About the Site
The CahowCam is nestled in the side of a dome-shaped, manmade burrow constructed by the Bermuda Department of Environment and Natural Resources (DENR) on Nonsuch Island. These burrows are part of a larger translocation project that is essential to the long-term survival of the Bermuda Cahow, whereby juveniles from smaller, low-lying islets are translocated to Nonsuch Island, where there is ample habitat out of the reach of hurricanes and heavy surf. As of 2016, there are two translocated colonies on Nonsuch Island, and the DENR continues to work at establishing additional safe nesting spots for cahows to breed.
About the Petrels
Thanks to the efforts of the Bermuda DENR, petrels nesting in the Cahow Cam burrows have been banded, and their individual histories have been recorded through prior nesting seasons. The breeding pair of Bermuda Petrels, or Cahows, that nest in cam burrow #R831 on Nonsuch Island were both translocated in May 2006 as nearly fledged chicks from two separate nesting islets to artificial burrows on the larger and more elevated Nonsuch Island Nature Reserve. Once translocated, the chicks were hand-fed daily and monitored until they fledged out to sea. Both of our birds in the 831 nest then stayed out at sea for three years until they matured, and returned to pair up together in this nest in 2009. They have returned every year since to breed. Cahows produce only one egg each year, and are faithful partners, generally pairing up with the same mate for life, which may be over 30 years.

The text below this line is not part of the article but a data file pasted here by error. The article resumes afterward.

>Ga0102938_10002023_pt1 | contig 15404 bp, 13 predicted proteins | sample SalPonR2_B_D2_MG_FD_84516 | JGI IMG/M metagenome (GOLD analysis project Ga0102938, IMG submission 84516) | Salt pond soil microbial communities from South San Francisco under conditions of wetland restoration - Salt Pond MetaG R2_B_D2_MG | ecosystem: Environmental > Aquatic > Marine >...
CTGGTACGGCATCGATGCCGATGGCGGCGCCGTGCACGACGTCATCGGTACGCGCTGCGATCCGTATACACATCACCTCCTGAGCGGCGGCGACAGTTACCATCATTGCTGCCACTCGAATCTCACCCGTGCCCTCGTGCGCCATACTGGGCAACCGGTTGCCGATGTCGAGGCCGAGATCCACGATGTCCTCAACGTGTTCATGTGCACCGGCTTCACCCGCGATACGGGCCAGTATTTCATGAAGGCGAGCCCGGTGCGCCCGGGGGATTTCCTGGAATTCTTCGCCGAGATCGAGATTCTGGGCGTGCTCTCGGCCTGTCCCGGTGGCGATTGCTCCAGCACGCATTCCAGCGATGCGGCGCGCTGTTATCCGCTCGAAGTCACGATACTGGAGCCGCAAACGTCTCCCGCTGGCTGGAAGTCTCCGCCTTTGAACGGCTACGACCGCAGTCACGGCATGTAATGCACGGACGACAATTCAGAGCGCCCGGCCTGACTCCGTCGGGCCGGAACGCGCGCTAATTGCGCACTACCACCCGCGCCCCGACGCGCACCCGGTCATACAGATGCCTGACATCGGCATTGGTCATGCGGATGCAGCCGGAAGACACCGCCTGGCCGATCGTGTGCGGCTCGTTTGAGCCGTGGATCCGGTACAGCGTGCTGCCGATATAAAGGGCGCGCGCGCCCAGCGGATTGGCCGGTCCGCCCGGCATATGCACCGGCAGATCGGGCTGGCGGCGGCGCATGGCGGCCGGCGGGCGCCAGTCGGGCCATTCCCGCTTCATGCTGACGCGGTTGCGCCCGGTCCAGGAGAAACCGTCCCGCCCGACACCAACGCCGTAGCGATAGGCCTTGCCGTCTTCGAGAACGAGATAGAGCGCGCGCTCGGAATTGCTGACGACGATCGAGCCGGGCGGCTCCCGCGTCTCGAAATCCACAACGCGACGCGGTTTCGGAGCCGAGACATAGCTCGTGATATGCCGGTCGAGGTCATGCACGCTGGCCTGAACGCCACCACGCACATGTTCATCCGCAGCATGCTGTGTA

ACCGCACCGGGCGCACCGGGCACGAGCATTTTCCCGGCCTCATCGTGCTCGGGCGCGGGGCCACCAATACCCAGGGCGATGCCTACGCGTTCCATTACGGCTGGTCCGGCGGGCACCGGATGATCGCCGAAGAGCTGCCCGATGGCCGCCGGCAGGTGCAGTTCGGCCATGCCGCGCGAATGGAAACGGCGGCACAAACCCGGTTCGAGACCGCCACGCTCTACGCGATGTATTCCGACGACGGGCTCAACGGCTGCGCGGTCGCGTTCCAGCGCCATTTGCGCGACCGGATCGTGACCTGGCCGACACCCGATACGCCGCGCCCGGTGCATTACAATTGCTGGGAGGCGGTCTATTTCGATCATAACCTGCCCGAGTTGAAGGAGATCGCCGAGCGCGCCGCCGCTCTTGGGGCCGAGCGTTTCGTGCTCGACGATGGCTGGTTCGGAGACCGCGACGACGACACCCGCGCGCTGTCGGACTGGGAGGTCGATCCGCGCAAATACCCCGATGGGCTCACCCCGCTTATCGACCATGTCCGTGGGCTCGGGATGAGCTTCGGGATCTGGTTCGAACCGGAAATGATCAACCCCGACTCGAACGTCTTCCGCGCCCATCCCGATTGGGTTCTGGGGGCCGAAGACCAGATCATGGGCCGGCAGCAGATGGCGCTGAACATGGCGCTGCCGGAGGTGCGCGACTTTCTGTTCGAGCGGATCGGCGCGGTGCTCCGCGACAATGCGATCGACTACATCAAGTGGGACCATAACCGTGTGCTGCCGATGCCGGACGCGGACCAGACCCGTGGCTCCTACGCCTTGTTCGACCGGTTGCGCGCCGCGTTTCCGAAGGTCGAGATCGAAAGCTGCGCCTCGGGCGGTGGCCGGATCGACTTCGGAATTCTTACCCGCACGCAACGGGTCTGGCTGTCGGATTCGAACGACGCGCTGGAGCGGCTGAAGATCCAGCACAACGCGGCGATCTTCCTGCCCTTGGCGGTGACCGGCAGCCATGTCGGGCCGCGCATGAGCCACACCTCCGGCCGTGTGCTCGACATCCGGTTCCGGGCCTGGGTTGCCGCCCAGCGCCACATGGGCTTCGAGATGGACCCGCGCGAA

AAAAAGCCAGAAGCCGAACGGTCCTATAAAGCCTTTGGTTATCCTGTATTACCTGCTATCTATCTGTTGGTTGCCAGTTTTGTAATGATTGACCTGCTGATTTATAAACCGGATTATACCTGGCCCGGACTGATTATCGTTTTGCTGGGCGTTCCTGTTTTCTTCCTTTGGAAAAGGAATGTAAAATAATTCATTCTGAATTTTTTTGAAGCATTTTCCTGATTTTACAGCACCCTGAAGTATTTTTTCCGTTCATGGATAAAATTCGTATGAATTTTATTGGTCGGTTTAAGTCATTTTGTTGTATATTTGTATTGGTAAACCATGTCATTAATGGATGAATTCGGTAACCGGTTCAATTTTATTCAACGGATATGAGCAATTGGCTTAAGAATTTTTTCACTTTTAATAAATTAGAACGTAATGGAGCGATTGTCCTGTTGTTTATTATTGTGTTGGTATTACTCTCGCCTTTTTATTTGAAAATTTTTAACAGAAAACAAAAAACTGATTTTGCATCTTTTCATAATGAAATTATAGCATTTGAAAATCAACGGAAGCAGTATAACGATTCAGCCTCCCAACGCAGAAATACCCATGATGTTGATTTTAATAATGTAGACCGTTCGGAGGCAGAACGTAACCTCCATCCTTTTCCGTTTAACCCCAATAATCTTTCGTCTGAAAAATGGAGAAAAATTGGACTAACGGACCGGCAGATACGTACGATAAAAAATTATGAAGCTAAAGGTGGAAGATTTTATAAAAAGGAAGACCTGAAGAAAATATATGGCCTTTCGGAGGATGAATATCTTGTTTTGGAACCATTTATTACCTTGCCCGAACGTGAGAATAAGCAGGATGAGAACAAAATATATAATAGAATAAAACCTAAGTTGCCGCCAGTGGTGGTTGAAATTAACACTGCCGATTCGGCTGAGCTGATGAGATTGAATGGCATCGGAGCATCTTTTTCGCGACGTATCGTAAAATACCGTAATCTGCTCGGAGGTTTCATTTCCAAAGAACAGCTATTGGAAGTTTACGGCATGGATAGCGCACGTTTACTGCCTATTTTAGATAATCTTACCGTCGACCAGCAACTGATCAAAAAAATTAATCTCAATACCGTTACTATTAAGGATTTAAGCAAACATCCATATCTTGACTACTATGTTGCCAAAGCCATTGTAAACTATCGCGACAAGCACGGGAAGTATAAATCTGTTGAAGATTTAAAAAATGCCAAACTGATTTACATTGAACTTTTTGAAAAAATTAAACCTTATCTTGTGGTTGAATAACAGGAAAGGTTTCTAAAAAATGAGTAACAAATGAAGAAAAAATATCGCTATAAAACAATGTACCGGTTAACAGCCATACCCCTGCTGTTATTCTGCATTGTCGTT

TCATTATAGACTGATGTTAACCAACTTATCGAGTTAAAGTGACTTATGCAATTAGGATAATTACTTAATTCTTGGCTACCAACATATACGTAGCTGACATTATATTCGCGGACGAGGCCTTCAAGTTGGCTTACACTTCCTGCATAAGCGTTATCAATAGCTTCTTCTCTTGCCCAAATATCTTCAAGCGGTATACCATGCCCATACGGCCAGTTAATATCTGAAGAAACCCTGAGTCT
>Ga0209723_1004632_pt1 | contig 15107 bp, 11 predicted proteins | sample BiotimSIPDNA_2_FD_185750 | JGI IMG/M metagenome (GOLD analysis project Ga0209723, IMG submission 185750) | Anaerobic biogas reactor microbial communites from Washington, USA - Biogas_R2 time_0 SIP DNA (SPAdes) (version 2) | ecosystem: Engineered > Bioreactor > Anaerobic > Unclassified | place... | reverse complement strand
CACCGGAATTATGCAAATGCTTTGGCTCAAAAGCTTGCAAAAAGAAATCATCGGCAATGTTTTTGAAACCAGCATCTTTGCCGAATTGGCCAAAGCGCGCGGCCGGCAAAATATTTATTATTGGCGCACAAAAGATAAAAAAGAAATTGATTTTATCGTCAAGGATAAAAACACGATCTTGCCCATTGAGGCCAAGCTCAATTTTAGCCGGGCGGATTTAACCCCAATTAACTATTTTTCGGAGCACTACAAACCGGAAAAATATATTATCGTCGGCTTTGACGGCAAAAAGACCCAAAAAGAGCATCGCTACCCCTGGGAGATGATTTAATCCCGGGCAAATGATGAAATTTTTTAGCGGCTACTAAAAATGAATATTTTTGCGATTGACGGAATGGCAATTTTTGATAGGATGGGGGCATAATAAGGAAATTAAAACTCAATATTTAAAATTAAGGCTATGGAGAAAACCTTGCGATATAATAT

About the Team
Multiple groups are working to raising awareness about the endangered Bermuda Cahow through the live CahowCam. LookBermuda and the Nonsuch Expeditions have collaborated with the Bermuda DENR since 2011 to bring the live cam to life, and have streamed live footage from burrows on Nonsuch since 2013. Continued support from Terrestrial Conservation Officer Jeremy Madeiros has been essential in arranging visits to Nonsuch, learning about cahow conservation, and the opportunity to share the ongoing work needed to safeguard the cahow’s future. Finally, a special thanks to the Government of Bermuda for prioritizing the ongoing conservation of this national treasure.
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